And there is much truth and meaning in symbolism and metaphor. If we take the example in recent times when dilettantes in the media and chattering classes perpetually mined metaphors in a famous poem called The Second Coming by William Butler Yeats (1856-1939). The opening lines to the poem are as follows:


Turning and turning in the widening gyre
The falcon cannot hear the falconer;
Things fall apart; the centre cannot hold;
Mere anarchy is loosed upon the world,
The blood-dimmed tide is loosed, and everywhere
The ceremony of innocence is drowned . . .


This poem was written a few decades after the philosopher Fredrich Nietzsche declared ‘God is Dead’ (we know he didn’t mean God is literally dead, as he didn’t believe in such an entity). In light of that phrase, the ‘falcon’ can be interpreted as Mankind turning its back (not literally, of course) on the ‘falconer’, God: ‘Things fall apart/The centre cannot hold’: objective morality collapses, as humans lose their moral compass; ‘Mere anarchy is loosed upon the world/The blood-dimmed tide is loosed, and everywhere/The ceremony of innocence is drowned’: moral chaos follows the death of God (The Great Wars, the decadence of the West, and conflicts in the East). Nietzsche said it first: by killing God, we unchain the earth from the sun and wipe away the horizon with a sponge. As for Yeats’ poem: no one can deny, despite poetic language, that the metaphors in his masterpiece are eerily prophetic.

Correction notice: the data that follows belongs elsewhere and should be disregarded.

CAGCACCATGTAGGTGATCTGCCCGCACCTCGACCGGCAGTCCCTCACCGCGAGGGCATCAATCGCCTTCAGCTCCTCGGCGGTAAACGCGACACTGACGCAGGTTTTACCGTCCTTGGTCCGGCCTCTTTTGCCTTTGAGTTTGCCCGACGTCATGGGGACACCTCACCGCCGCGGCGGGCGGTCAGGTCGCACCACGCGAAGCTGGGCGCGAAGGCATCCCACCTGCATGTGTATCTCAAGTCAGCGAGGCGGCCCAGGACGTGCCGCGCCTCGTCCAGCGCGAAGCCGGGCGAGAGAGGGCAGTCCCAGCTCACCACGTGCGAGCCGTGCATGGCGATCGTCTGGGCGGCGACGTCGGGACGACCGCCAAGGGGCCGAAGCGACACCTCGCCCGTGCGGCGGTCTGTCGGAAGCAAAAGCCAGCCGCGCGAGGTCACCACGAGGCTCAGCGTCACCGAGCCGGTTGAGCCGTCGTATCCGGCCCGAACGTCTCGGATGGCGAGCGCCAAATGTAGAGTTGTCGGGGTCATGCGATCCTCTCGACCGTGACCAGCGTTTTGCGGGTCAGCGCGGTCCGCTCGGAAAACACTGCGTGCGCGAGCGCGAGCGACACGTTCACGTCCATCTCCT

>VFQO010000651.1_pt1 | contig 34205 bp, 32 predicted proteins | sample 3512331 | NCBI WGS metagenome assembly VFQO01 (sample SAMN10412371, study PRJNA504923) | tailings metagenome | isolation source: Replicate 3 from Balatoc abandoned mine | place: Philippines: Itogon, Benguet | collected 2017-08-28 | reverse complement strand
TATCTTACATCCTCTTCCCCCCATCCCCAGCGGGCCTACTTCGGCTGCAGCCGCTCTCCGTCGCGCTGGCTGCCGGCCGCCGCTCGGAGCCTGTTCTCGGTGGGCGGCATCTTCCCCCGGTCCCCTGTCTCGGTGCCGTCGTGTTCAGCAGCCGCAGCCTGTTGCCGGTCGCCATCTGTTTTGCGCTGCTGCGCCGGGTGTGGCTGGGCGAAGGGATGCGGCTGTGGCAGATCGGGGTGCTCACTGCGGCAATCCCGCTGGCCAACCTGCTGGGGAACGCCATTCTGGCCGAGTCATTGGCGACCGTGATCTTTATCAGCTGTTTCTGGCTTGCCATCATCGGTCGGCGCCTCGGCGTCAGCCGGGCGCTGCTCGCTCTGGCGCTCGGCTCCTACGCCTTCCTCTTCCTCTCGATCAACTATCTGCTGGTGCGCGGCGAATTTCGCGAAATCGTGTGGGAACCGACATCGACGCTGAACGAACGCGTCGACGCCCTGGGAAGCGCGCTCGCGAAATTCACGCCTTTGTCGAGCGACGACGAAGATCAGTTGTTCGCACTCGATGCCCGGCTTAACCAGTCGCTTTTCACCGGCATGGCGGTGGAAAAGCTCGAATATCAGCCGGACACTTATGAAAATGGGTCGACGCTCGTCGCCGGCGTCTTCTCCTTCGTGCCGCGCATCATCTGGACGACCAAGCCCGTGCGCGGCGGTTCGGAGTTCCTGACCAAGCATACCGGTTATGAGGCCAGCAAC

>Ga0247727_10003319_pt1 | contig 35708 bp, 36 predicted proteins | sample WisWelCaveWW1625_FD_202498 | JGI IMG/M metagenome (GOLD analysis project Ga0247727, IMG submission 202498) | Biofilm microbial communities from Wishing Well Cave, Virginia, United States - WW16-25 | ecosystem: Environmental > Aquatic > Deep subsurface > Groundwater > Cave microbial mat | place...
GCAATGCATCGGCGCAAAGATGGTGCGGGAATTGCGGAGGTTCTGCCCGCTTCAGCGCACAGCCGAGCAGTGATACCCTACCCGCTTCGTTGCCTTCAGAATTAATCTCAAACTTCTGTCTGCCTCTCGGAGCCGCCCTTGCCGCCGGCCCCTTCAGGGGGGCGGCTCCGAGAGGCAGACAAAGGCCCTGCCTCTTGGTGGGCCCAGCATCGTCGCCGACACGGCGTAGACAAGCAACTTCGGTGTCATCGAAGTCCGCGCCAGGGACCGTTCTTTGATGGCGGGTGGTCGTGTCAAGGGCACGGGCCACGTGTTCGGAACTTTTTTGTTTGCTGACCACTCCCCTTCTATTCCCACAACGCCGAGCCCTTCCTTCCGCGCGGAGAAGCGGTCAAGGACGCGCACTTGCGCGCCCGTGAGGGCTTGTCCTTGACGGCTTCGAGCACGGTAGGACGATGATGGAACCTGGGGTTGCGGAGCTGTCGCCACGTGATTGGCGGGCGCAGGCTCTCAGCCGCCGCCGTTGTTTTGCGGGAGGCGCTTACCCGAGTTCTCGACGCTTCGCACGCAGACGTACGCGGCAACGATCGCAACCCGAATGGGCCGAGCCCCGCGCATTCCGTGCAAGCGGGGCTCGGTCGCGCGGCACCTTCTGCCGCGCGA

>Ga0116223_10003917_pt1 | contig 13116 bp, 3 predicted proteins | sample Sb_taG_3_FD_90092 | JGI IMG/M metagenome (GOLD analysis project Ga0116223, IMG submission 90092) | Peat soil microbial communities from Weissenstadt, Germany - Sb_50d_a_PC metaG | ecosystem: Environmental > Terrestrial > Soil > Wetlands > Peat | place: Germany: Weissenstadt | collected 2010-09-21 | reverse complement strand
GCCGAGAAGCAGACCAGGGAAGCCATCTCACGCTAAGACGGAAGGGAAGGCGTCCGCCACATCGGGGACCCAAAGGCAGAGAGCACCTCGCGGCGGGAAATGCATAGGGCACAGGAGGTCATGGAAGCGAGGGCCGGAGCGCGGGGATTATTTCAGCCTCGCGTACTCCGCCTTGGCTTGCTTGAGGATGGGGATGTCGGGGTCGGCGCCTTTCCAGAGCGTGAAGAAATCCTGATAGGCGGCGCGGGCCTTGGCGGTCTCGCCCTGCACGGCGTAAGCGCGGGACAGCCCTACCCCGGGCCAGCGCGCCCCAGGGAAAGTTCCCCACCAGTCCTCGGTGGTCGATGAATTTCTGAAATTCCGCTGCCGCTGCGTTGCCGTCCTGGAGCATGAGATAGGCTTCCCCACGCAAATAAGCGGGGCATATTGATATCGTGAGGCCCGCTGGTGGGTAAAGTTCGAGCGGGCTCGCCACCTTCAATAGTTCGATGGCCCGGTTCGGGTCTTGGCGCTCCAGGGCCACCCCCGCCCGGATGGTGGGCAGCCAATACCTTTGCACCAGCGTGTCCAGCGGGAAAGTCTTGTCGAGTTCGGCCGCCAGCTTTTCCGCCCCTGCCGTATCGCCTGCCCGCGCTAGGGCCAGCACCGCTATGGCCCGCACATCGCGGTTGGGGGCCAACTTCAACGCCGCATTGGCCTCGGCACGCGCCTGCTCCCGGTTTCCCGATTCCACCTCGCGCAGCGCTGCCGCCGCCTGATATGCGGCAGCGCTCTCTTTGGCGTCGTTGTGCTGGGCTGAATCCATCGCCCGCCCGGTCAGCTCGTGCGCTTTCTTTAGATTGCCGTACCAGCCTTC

To return to Adam and Eve, the same can be said about the metaphors and symbolism in this story: the ‘apple’ on the tree is a metaphor for omnipotence, something only God can possess; the serpent is a symbol of evil or metaphor for the devil (literally, there is no ‘talking snake’ written about in Genesis 3:1; it seems like many atheists use the smear comparing it to the talking snake in Disney’s Jungle Book


When you think of it, the profound meaning and spiritual authenticity of this story is acted out every day in the world by human beings trying to be their own god and failing miserably. And the fallen state of the world, after Adam and Eve sinned, is testament to the flawed condition of Mankind, despite our greatness and uniqueness.


Then there are the metaphors in Isaiah 64:8: ‘But now, O Lord, You are our Father, We are the clay, and You our Potter, and all of us are the work of Your hand.’ As well as the Lord being our ‘Potter’, He’s also referred to as being our Shepperd (Psalms 23:1; Ezekiel 34). For a child, this metaphor can conjure an image of a tall, bearded man in a meadow, dressed in robes, surrounded by sheep, while holding up a long staff.